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MEA Spokesperson Anurag Srivastava (Photo: ANI)
MEA Spokesperson Anurag Srivastava (Photo: ANI)

Assessing impact of US decision on blocking H-1B visas: MEA

People-to-people linkages and trade and economic cooperation, especially in technology and innovation sectors, are an important dimension of the US-India partnership, said Indian foreign ministry spokesman

NEW DELHI: India on Thursday said it was assessing the impact of an order issued by US president Donald Trump earlier this week to temporarily suspend H-1B and other work visas, popular among Indian IT engineers, till the end of the year.

The Trump administration said the move was aimed to reform the immigration system to prioritise the highest-skilled workers and protect American jobs in the wake of the covid-19 pandemic. A statement from the White House said that the administration also intends to close loopholes that have allowed employers in the US to replace American workers with low-cost foreign labour. Protecting American livelihoods and ensuring jobs for Americans has been one of the signature themes of the current administration and is expected to again become a key poll plank for Trump in the upcoming November elections.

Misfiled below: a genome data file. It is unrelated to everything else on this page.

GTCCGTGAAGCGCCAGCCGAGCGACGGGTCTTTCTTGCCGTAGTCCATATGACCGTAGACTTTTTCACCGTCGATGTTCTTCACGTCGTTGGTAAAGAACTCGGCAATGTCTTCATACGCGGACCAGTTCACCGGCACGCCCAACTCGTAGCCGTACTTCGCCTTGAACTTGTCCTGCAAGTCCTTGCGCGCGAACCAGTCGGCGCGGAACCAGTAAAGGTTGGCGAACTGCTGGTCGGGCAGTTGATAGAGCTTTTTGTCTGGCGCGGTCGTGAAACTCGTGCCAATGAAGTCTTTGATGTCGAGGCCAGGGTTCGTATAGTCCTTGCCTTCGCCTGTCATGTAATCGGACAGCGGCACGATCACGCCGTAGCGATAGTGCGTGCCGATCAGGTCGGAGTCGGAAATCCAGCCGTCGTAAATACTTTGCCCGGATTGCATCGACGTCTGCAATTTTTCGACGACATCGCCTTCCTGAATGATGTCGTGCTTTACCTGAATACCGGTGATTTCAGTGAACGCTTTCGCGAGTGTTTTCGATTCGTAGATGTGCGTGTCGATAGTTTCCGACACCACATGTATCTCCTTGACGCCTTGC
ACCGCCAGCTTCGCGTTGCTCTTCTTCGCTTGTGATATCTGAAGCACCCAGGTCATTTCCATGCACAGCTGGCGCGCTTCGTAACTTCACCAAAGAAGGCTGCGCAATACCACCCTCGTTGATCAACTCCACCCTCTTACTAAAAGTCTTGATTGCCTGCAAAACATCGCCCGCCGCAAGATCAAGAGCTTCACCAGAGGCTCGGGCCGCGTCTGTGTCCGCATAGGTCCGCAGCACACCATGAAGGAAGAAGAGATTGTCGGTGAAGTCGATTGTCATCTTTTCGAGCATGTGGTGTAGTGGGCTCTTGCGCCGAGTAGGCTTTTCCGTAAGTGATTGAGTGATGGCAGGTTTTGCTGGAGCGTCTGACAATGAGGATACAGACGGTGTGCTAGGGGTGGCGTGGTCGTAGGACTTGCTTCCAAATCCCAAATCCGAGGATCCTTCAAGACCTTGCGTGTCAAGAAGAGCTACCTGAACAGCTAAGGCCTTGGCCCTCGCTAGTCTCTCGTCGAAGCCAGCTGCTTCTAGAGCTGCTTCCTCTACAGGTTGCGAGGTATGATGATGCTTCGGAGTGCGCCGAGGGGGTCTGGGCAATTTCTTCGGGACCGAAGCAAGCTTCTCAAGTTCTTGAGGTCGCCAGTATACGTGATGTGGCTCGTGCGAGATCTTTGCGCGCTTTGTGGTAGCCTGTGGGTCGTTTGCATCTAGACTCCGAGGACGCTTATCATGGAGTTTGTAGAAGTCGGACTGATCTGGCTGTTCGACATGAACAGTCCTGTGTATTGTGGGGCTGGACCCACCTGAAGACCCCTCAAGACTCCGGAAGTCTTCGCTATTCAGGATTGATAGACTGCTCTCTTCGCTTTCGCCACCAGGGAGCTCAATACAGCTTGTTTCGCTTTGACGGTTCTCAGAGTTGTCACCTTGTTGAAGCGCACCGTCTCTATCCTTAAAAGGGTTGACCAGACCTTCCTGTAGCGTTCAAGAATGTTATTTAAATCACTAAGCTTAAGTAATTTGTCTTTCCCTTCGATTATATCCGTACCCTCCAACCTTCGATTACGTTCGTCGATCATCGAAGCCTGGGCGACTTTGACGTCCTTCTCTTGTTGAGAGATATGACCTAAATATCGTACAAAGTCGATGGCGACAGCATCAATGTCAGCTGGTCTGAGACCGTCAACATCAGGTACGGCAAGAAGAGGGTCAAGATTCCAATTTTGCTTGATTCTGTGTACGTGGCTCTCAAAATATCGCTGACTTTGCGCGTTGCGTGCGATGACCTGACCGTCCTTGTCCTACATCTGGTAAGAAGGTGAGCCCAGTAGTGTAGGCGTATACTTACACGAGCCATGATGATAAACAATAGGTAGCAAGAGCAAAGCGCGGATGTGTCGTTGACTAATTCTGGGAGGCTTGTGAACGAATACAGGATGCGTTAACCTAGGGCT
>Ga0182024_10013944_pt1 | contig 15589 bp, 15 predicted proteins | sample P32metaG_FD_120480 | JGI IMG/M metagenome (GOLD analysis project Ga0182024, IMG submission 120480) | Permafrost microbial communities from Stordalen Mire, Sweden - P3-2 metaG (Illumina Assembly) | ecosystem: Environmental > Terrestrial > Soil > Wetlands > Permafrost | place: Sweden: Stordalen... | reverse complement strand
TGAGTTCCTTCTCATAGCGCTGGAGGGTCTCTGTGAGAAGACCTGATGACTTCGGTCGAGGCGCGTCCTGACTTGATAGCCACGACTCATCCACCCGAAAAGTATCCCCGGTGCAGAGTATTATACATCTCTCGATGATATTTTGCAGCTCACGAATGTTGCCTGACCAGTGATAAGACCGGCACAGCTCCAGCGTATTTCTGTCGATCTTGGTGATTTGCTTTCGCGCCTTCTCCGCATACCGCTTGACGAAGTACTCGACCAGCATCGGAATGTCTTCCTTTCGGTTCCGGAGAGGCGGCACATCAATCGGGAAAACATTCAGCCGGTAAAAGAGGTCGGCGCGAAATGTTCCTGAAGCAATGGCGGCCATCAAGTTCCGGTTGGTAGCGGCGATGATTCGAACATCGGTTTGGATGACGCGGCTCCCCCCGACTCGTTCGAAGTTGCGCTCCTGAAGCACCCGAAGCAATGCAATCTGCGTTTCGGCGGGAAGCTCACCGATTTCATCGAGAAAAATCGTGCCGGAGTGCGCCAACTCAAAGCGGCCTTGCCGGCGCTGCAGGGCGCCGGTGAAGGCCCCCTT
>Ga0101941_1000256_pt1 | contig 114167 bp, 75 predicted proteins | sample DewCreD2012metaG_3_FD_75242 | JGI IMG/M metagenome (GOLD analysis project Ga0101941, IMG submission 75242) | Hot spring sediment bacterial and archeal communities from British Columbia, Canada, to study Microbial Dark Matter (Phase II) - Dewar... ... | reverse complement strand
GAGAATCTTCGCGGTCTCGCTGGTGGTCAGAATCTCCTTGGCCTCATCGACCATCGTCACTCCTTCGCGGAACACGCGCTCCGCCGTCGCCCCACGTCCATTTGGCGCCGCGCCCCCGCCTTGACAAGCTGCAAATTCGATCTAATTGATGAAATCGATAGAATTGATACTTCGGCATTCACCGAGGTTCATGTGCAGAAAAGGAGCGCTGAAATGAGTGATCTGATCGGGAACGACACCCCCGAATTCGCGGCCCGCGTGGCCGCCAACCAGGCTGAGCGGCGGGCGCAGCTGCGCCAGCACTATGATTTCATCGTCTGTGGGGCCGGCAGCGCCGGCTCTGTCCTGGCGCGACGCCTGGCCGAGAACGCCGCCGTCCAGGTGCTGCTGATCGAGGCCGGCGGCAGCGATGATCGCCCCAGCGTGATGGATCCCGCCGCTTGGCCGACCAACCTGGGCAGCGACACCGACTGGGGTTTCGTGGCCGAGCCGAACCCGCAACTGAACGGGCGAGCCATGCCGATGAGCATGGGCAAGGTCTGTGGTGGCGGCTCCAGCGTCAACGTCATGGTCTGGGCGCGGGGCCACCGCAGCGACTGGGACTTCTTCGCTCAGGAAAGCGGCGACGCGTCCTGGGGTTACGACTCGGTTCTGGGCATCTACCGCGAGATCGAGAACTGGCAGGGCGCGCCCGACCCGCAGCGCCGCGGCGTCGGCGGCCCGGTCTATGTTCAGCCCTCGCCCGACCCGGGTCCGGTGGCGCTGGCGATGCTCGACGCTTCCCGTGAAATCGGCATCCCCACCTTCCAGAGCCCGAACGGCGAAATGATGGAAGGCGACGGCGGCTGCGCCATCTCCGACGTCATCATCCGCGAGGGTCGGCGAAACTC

In its comments, the Indian foreign ministry said the order would likely “affect movement of Indian skilled professionals who avail of these non-immigrant visa programmes to work lawfully in the US."

“People-to-people linkages and trade and economic cooperation, especially in technology and innovation sectors, are an important dimension of the U.S.-India partnership," Indian foreign ministry spokesman Anurag Srivastava said.

“High-skilled Indian professionals bring important skill sets, bridge technological gaps and impart a competitive edge to the US economy. They have also been a critical component of the workforce that is at the forefront of providing Covid-19 related assistance in key sectors, including health, information technology and financial services," Srivastava said.

“The US has always welcomed talent and we hope our professionals will continue to be welcomed in US in the future," he added.

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